These Nigerian actresses deserve more recognition, leading roles and respect than they get.
Maybe the quality of their movies do not meet the required standard of most Nigerian award platforms. Maybe they are victims of a perceived divide: 'Asaba vs new Nollywood.' Maybe they aren't doing enough to build their brand and are not marketing themselves via the flashy lights at red carpet events. Or maybe they have exactly the kind of career they want and are not hunting for roles.
Whichever is the case, their talent and versatility deserve more recognition.
On June 30 2018, Nwokoye was announced as a nominee in the AMVCA Best Actress in a Comedy category for her role as Ugonma in "Excess Luggage." Definitely not her best role yet, but she stands out as the film’s secret weapon and gives it just enough brightness to remain alive.
After a Twitter user praised and described the actress as 'underrated,' another slightingly refused, making reference to the quality of her work and 'Asabawood' - a sobriquet for Nigerian films shot in the Eastern part of Nigeria, widely believed to be of low quality. "Nollywood has moved on, left Asabawood behind," the Twitter user wrote.
In her response, Nwokoye defended 'Asaba movies and described it as the 'origin of Nollywood, with its own audience.'
The major difference between the ‘Asabawood’ and ‘New Nollywood’ is that the latter has the perfect blending of cinematic style and technical advance - and sometimes, that's all they have to offer - which the former can't boast of. However, the Asabawood is popular for telling the kind of stories most Nigerians find relatable. They also boast several talented actors who are overlooked because of an existing divide. Actors like Queen Nwokoye.
The actress is most known for her roles in "Adure," “Aremu the Principal,” “Ada Mbano” and “Pretty Liars." For "Adure," she had to learn an Imo State dialect of Igbo language.
A bundle of talent, her comic timing and distinctive laugh are infectious, making her a delight to watch in comedy films. And even when she decides to take up serious roles, she delivers with enough intensity to take viewers through a journey.
She definitely deserves some respect and more lead roles on the big screen.
If you go back to the first movie you saw Chacha Eke, you would instantly notice that she was the true star in it.
She landed her first major role in the 2010 movie "The Bank Job" - directed by her now husband, Austin Faani - and has since featured in many movies including "Child of Pain," "The Promise,' "A Dance for the Prince," "Mirror of Life," "The Village Girl I Love," "Greedy Soul" and "Love in Paradise."
She has also given back to the industry with the reality TV series "Dare to Dream Talent Quest" - an avenue created by the actress and her husband for up-and-coming actors to hit the peak of their career and showcase talents.
Eke's talent and impeccable range with which she brings any character to life deserves some recognition. Here is an actor with the ability to completely disappear into roles in a way that makes you forget you’re watching a movie with no story or no plot.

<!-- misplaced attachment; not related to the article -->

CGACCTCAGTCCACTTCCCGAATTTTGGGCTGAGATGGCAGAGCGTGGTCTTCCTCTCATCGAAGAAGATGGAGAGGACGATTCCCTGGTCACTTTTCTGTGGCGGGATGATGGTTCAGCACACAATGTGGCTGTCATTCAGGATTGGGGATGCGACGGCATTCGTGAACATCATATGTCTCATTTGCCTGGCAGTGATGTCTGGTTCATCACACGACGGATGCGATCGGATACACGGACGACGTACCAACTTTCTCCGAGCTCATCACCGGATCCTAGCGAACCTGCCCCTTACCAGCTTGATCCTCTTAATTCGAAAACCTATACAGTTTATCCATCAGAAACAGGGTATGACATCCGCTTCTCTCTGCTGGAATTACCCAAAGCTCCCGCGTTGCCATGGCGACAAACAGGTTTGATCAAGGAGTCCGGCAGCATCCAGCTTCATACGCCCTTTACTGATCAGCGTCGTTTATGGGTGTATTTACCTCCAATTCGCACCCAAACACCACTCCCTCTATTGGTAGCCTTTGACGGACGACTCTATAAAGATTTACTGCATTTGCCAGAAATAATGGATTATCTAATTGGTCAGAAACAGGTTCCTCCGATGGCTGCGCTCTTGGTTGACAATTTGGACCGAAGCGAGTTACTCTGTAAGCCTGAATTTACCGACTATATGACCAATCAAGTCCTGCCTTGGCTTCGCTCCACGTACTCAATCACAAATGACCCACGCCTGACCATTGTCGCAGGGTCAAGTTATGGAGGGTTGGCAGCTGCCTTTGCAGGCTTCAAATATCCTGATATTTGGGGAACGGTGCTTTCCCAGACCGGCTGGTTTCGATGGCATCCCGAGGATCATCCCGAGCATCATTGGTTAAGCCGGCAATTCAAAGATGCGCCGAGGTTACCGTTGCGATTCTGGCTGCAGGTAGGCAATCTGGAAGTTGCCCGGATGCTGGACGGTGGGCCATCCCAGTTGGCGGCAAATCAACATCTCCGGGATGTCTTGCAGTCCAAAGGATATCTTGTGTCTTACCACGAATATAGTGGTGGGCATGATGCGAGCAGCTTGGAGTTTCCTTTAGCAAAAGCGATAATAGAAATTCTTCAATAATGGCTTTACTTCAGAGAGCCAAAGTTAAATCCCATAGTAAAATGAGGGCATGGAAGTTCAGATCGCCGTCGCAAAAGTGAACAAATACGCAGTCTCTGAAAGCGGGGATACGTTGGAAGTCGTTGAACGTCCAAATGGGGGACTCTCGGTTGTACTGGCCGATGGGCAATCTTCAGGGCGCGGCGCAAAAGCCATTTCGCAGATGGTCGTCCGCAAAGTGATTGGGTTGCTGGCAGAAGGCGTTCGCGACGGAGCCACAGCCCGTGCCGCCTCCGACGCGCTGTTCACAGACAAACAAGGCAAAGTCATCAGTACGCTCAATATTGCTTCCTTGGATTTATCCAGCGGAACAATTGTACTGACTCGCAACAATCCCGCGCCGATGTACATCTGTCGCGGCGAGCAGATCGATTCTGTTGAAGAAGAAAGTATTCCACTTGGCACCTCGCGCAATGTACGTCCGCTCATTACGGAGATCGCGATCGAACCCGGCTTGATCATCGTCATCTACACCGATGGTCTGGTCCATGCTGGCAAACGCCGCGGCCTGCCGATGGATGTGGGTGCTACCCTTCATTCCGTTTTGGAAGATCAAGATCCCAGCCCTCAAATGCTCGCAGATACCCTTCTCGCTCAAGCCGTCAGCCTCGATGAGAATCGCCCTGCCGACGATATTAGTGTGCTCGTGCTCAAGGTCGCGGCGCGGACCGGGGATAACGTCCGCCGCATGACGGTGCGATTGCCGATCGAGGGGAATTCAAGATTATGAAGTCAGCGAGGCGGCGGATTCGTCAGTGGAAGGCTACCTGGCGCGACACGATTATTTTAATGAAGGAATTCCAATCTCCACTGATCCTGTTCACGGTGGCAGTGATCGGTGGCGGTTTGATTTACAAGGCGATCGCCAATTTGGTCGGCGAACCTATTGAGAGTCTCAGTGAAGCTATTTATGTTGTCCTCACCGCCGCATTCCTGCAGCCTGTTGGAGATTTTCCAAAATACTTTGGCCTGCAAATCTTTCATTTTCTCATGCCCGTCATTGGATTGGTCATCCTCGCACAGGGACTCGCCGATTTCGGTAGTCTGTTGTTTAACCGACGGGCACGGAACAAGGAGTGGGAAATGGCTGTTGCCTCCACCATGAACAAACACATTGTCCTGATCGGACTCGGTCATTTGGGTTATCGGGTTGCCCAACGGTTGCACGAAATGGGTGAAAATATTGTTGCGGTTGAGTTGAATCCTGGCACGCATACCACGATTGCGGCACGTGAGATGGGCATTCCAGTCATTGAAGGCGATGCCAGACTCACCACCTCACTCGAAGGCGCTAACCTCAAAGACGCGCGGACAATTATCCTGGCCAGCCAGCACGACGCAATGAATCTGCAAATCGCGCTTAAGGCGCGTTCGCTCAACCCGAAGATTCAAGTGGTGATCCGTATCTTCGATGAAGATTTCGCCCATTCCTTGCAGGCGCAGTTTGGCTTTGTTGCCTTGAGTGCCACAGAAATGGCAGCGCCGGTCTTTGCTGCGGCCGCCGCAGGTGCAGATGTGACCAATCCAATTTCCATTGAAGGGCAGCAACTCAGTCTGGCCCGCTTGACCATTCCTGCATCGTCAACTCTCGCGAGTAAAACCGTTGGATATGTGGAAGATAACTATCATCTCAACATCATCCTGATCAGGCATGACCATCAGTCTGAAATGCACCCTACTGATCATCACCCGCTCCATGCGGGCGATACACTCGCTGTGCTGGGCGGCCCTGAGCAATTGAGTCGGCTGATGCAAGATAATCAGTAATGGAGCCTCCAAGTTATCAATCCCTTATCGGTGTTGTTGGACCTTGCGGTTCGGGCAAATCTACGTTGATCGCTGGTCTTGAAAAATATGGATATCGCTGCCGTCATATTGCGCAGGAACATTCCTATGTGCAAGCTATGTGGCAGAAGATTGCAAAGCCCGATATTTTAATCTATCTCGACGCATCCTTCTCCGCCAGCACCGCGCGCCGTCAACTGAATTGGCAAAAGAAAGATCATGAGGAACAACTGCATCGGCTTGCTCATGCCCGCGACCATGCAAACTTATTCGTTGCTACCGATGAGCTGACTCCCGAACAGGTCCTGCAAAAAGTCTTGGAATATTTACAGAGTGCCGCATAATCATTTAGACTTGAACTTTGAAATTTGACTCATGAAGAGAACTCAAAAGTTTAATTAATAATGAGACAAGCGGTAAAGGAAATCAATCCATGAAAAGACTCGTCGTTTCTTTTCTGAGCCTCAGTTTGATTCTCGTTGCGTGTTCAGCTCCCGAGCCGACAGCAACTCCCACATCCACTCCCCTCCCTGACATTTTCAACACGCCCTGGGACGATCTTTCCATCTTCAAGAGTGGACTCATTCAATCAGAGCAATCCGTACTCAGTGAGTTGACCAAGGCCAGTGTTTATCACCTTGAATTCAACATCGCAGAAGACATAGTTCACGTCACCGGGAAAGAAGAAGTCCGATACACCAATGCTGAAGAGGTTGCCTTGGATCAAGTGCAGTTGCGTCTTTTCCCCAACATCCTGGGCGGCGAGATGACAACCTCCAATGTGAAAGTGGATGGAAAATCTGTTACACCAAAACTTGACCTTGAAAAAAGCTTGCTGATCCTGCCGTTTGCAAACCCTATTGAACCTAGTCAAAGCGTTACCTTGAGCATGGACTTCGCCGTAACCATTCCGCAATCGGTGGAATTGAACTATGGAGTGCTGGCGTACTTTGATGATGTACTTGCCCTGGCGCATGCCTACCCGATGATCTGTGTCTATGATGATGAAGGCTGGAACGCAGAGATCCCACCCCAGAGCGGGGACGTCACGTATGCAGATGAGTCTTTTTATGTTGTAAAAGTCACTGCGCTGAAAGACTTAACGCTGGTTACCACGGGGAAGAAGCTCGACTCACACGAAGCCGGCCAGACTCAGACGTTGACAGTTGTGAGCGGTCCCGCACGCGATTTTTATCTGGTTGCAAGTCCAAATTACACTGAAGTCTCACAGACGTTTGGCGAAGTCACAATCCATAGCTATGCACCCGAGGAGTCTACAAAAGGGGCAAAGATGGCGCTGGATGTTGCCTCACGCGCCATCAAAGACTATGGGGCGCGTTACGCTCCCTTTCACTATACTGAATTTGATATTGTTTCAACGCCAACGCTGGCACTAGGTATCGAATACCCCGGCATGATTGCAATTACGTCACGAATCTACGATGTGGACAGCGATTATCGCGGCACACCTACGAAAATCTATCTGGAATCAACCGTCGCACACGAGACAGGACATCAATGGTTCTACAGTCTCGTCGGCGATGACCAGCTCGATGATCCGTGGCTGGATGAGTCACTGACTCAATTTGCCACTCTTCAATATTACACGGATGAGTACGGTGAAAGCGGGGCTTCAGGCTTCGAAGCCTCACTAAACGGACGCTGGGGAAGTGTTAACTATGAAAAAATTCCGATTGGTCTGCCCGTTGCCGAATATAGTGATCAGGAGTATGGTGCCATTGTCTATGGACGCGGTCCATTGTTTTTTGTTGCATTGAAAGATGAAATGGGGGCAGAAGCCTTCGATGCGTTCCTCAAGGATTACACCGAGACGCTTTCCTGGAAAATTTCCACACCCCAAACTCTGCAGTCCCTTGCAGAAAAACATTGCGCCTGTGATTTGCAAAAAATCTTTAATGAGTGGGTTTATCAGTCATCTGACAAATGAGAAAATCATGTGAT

As Folake in “Jemeji,” Omowumi Dada's performance is an ideal combination of comedy and drama. Dada brings a rare comedic timing to the character. She is charming, dramatic and very funny, especially in scenes with Tope Tedela's Obi and Arase Emokkpae's Senami. She flawlessly keeps up the humour even during the most emotional moments of the show.
Dada has racked up an excellent filmography with works like "Catch.er," "Omugwo," The Antique," "Ojuju" and "King Invisible," but It's the ease with which she beautifully delivers all her characters that is most impressive.
We can't wait for her to show off her range in more movies - on the small and big screen - whilst receiving all the accolades she deserves.
Charming to watch, Okaro often steals every scene she is in, even in bad movies. She takes the audience for a ride with the way she is able to convey so much through her eyes and facial expressions.
She has what it takes to capture your attention as a devoted mother, overprotective one, a mean mother or in-law, or a hilarious wife. And in movies like "What Lies Within," she is at ease with her comic relief task.
Over the years, Okaro has churned out several stirring performances. Her latest is her intense interpretation in the Okechukwu Oku film, "Black Rose," which earned her a deserving AMVCA Best Supporting actress nomination.
She deserves all the respect she gets, and more; hopefully, she gets to land more roles deserving of her talent.
Tina Mba is an actress with a talent and range that very few actors can match, but she doesn't get the credit and recognition she deserves.
For over two decades now, Mba has delivered nuanced and detailed performances, with her most recent works, "Isoken," "Bariga Sugar" "Jemeji" and "Okafor's Law," serving as a reminder of her talent and range.
Consistency has been her watchword, and unlike some of her peers who have descended into leading average movies, Mba has remained relevant with a filmography that is rich and carefully selected.
In 2017, she delivered the kind of talent and range that most of the actresses were unable to match up to, yet none of her performances earned her a 2018 AMVCA nomination.
Mba's versatility over the years has remained unparalleled and deserves more recognition and credit than she gets.